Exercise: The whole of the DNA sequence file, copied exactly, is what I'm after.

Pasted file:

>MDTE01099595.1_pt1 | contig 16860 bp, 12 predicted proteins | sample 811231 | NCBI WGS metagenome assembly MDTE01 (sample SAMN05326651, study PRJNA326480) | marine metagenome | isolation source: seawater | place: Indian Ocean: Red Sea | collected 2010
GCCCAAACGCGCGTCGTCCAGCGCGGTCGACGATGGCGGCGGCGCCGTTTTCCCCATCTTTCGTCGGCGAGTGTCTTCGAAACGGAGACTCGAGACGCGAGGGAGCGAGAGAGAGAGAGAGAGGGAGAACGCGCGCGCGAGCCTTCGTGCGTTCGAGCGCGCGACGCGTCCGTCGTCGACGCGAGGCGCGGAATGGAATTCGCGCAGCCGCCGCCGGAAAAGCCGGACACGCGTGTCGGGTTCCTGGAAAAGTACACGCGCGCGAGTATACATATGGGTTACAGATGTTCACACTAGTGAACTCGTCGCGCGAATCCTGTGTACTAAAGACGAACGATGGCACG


>MDTE01099595.1_pt1 | contig 16860 bp, 12 predicted proteins | sample 811231 | NCBI WGS metagenome assembly MDTE01 (sample SAMN05326651, study PRJNA326480) | marine metagenome | isolation source: seawater | place: Indian Ocean: Red Sea | collected 2010
GCCCAAACGCGCGTCGTCCAGCGCGGTCGACGATGGCGGCGGCGCCGTTTTCCCCATCTTTCGTCGGCGAGTGTCTTCGAAACGGAGACTCGAGACGCGAGGGAGCGAGAGAGAGAGAGAGAGGGAGAACGCGCGCGCGAGCCTTCGTGCGTTCGAGCGCGCGACGCGTCCGTCGTCGACGCGAGGCGCGGAATGGAATTCGCGCAGCCGCCGCCGGAAAAGCCGGACACGCGTGTCGGGTTCCTGGAAAAGTACACGCGCGCGAGTATACATATGGGTTACAGATGTTCACACTAGTGAACTCGTCGCGCGAATCCTGTGTACTAAAGACGAACGATGGCACG